If you’ve ever wanted to send David Feherty a question or comment, here’s your chance! David is putting down his mike to answer your E-mails in his mailbag column for GOLFONLINE.
Click here to send him your question or comment (Note: Letters may be edited for length and clarity).
Imagine you were commissioner for one week. What changes would you make to the game of golf?
— Michael Ludwig, Florissant, MO
If I were commish, I would insist on the networks broadcasting the vile ribbing that goes on in commercial breaks, introduce fighting on the Champions Tour, and deduct one percent of every player’s check to go to the Make-A-Wish Foundation.
I have thoroughly enjoyed your announcing, columns and books. Thank you for your invaluable contributions to my enjoyment of the game. Recently, my wife asked me what was up when I was laughing stupidly to myself. I tried to explain by rereading a passage to her. As I read aloud, I realized she wasn’t hearing what I hear — your voice. Have you given much thought to publishing your books on tape?
— David Jansen, Santa Rosa, CA
First, whenever I see someone laughing stupidly to themself, I never interrupt. Those moments are too short, and too rare. I have thought about doing Nasty bit of Rough as an audio book, with Sam Torrance as Hamish McGregor, etc. But it’s a question of timing. Maybe after I’ve finished the sequel, A Beastly Turn of Events, I’ll give it a go. Uncle Dickie is coming to North America!
What is the feeling among Tour players when a player withdraws after a poor first round? Obviously, his playing partners for the Friday round can’t be too happy. For instance, Garrett Willis shot a 77 during the first round of the B.C. Open and then withdrew — I happen to know that this is not the first time he has pulled this and any week you can see a few names do the same. Does the PGA Tour fine these guys or do they come up with some hang-nail injury excuse?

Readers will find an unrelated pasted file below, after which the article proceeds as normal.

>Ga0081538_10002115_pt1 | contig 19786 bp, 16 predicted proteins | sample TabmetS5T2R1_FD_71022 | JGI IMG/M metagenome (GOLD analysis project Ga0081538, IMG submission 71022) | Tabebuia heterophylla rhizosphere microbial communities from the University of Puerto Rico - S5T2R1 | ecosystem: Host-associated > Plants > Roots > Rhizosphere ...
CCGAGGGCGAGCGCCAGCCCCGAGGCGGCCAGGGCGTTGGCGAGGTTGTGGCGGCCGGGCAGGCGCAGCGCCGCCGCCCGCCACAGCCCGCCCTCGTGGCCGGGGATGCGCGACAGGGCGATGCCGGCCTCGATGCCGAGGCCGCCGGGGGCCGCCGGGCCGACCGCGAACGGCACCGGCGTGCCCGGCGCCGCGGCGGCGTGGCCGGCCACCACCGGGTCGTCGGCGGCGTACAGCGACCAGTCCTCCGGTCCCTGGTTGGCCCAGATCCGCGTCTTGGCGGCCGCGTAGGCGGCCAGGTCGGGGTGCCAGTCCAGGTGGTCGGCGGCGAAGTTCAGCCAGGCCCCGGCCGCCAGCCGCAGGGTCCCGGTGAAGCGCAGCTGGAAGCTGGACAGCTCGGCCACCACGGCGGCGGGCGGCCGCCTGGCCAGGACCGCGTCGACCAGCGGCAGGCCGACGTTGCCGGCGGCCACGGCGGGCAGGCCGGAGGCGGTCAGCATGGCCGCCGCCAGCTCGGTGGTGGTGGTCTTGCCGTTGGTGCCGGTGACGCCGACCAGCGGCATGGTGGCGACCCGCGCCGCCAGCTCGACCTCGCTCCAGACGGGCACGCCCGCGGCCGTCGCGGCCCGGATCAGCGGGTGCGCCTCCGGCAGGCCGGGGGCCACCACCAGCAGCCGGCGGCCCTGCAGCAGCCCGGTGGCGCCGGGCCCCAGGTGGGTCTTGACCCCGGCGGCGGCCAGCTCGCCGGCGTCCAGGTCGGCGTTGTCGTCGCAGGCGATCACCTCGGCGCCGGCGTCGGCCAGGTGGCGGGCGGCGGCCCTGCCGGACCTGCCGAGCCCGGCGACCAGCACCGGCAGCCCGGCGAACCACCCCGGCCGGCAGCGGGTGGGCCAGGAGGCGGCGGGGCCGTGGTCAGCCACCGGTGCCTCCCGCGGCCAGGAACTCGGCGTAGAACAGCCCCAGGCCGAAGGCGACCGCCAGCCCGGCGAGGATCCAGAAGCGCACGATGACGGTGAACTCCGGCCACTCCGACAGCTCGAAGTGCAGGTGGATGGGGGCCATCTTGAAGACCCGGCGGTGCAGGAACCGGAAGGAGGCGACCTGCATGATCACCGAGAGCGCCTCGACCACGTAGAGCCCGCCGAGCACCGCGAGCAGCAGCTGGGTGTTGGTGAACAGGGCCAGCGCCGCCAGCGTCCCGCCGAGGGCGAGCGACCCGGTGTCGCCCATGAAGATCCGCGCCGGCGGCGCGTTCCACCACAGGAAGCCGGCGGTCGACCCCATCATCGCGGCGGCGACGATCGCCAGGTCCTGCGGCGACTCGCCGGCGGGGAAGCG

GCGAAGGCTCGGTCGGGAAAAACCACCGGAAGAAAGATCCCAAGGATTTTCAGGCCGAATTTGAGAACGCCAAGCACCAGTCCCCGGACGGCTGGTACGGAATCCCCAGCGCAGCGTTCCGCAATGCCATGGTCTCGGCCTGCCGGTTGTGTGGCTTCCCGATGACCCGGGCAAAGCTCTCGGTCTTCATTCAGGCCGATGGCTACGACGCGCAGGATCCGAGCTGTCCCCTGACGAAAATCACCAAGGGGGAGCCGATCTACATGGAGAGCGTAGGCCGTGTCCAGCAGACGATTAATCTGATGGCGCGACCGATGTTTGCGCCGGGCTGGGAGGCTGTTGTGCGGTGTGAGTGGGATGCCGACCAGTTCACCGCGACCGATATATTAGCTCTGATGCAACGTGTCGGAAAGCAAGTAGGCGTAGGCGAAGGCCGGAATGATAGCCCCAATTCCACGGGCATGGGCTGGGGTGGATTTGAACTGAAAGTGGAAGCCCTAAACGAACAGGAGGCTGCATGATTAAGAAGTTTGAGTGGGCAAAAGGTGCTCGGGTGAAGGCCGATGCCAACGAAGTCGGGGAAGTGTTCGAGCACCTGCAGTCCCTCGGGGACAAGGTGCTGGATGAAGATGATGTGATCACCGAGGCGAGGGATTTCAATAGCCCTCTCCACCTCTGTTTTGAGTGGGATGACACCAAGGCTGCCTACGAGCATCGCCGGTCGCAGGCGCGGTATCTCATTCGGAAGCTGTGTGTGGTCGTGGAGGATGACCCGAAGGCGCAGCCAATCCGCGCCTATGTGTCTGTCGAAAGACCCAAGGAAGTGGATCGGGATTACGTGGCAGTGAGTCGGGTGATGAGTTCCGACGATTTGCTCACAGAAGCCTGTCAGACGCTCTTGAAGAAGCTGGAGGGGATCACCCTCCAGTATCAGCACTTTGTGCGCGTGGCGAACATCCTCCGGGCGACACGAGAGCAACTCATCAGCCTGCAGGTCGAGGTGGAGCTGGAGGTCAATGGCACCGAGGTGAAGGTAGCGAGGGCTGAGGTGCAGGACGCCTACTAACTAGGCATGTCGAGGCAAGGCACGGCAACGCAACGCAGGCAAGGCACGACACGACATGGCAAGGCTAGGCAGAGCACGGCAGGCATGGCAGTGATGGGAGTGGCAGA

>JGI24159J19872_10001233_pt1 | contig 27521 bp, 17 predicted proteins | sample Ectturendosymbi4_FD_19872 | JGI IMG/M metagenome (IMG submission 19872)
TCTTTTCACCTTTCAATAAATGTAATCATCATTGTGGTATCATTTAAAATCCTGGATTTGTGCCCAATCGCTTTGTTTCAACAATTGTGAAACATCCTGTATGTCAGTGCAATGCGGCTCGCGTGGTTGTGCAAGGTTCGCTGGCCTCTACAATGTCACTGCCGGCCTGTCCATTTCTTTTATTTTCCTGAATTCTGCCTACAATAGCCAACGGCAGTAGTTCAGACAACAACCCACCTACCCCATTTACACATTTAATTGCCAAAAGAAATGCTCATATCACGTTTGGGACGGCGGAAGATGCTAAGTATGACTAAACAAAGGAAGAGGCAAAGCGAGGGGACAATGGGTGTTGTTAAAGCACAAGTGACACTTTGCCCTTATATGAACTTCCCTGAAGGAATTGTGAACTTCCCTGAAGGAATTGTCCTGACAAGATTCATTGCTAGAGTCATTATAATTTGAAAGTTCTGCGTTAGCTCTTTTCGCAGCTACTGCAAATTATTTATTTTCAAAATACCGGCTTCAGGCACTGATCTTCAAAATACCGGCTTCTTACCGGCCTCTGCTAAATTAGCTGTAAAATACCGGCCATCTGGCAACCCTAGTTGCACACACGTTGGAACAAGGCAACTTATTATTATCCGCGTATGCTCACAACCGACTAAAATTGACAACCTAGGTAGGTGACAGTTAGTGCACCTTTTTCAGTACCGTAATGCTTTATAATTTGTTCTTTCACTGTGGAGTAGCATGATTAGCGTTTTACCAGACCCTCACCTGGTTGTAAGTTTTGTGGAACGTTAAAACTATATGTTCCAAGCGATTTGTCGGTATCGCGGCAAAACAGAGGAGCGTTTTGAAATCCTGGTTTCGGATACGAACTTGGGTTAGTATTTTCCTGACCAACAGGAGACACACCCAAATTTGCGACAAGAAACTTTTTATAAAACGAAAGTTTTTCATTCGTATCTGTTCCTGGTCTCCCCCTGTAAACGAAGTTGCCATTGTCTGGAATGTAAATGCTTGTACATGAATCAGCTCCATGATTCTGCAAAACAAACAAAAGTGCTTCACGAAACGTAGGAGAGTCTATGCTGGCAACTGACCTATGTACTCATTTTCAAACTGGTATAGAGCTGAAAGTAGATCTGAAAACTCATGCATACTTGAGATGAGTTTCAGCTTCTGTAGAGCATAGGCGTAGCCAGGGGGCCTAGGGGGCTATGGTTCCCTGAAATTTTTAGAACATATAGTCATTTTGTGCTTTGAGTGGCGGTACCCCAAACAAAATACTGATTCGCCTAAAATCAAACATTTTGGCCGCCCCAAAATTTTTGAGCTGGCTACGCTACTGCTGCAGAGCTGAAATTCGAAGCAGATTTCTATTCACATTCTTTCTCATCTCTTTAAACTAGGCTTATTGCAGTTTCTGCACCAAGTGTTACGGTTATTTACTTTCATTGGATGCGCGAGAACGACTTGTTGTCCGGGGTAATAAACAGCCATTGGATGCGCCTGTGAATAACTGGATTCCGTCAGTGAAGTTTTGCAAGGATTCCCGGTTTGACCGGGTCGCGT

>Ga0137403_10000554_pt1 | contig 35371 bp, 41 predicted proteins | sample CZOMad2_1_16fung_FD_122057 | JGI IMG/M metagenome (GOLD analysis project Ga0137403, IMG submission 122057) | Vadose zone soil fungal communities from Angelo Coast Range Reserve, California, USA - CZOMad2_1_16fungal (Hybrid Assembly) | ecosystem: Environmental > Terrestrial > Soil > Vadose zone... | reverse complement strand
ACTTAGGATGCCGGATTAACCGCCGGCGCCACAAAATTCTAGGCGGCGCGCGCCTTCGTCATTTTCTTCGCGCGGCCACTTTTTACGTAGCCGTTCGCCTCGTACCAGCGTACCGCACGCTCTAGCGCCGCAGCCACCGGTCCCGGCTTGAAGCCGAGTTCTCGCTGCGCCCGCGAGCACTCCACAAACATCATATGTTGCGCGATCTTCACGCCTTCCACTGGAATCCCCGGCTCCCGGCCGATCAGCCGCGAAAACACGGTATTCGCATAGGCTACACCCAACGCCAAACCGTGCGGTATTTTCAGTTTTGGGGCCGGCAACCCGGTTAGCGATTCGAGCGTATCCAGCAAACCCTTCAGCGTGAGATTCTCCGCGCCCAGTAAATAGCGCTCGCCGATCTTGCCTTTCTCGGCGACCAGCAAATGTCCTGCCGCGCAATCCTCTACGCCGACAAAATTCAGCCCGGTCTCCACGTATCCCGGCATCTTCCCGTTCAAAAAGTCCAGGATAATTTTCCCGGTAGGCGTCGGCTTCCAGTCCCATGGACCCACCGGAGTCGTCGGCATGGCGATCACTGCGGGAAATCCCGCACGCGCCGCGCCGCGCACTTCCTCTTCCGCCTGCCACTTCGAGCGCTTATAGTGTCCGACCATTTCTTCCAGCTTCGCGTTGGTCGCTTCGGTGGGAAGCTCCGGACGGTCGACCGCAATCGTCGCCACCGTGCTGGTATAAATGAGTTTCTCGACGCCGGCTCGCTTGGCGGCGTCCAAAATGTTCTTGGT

— Matt Janes, Dallas
To the best of my knowledge, there is no fine for early-round withdrawal, but as to whether or not the two remaining players would be happy or sad at the disappearance of a partner, I think it would depend on the partner. It brings to mind the famous quote from W.C. Fields, “If I wanted to play with a prick, I’d play with my own.”
I think you wrote about this item once before, but I can’t find it in any of the libraries of Feherty articles so here goes. Can you tell me why golf courses are designed with 18 holes? Why not 20 or 10 or 15? I have heard it had to do with the number of measured shots in a bottle of scotch: After 18 shots, the bottle would be empty and there would not be any reason to continue the match. I also heard that it had to do with the available land, 18 holes are all that would fit. I am sure you can clear up this bar trivia question. Please advise.
— Ron Fraser, Hartville, OH
There are various theories as to why there are 18 holes on a golf course, but the one I subscribe to is, “I don’t know.” Oh yeah, and “I don’t care” would be second. Also, the way I drink, there are only seven shots in a bottle of scotch, and an empty one is no reason to stop playing. Actually, I’m still trying to figure out why every new golf course has to be a par 72. I like 69s and 70s — much easier to break 80.
Is there a certain number of balls a pro golfer is allowed to carry during a tournament?
–Mike Colins, Palo Cedro, CA
Uh, no. That would be a weight issue.
Why in the world do most announcers use the ridiculous phrases “right to left” or “left to right”? If the ball is going to the left, it had to come from the right! David, you’re one of the best out there in keeping this game in decent perspective — ditch the silly golf lingo.
— Robert Ferone, Raleigh, NC
Robert, Bobby Clampett lives in Raleigh too. Start stalking him please.
I enjoyed your article on your hometown golf course in Bangor, Ireland. Just one question: What does “A dig in the bake” mean? We have a couple real trash talkers at our golf club, and it would be fun to use that term on them! Look forward to your response.
— Eric Johnson, Bloomington, MN
“A dig in the bake” means a punch in the mouth. Other similar Ulster terms — “Liverpool kiss” (head-butt) and have one’s “clock cleaned,” which would also suggest a violent blow to the facial area, as would “have yer melt knocked in.” In short, you don’t want any of them to happen to you.
I noticed that the 100th-ranked money maker is making about $700,000. What is the typical expense for this person during the year making this money playing golf — i.e., how much profit is there in professional golf?
— Randy Earl, Troy, OH
The amount of money to be made playing the Tour is directly connected to how much fun a players wants to have while making it. These guys aren’t as dumb as Mike Tyson, but there’s a few of them out there that can and have made a serious loss on a $700,000 year. You could have a pretty good time on about $125,000 a year, but that would earn you a trip back to the tour school, which isn’t a hoot at all.